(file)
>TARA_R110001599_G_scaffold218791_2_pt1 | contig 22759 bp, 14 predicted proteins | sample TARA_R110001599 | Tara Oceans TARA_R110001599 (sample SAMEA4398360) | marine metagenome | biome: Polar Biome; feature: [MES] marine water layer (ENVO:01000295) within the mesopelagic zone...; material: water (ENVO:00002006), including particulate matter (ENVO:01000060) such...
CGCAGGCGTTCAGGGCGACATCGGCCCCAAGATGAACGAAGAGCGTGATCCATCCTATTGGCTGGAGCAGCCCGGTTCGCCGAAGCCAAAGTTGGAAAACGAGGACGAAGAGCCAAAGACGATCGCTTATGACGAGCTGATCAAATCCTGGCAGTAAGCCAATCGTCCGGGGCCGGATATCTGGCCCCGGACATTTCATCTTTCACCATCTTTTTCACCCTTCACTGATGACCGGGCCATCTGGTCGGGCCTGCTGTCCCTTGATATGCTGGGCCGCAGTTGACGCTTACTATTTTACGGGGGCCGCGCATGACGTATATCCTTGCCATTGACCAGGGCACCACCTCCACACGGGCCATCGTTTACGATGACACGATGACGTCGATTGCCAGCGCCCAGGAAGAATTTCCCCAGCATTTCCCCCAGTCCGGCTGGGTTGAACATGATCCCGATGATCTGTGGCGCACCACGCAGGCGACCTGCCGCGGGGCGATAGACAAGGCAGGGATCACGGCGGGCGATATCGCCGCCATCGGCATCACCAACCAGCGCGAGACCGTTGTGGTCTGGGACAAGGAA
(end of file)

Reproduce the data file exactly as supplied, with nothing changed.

>TARA_R110001599_G_scaffold218791_2_pt1 | contig 22759 bp, 14 predicted proteins | sample TARA_R110001599 | Tara Oceans TARA_R110001599 (sample SAMEA4398360) | marine metagenome | biome: Polar Biome; feature: [MES] marine water layer (ENVO:01000295) within the mesopelagic zone...; material: water (ENVO:00002006), including particulate matter (ENVO:01000060) such...
CGCAGGCGTTCAGGGCGACATCGGCCCCAAGATGAACGAAGAGCGTGATCCATCCTATTGGCTGGAGCAGCCCGGTTCGCCGAAGCCAAAGTTGGAAAACGAGGACGAAGAGCCAAAGACGATCGCTTATGACGAGCTGATCAAATCCTGGCAGTAAGCCAATCGTCCGGGGCCGGATATCTGGCCCCGGACATTTCATCTTTCACCATCTTTTTCACCCTTCACTGATGACCGGGCCATCTGGTCGGGCCTGCTGTCCCTTGATATGCTGGGCCGCAGTTGACGCTTACTATTTTACGGGGGCCGCGCATGACGTATATCCTTGCCATTGACCAGGGCACCACCTCCACACGGGCCATCGTTTACGATGACACGATGACGTCGATTGCCAGCGCCCAGGAAGAATTTCCCCAGCATTTCCCCCAGTCCGGCTGGGTTGAACATGATCCCGATGATCTGTGGCGCACCACGCAGGCGACCTGCCGCGGGGCGATAGACAAGGCAGGGATCACGGCGGGCGATATCGCCGCCATCGGCATCACCAACCAGCGCGAGACCGTTGTGGTCTGGGACAAGGAA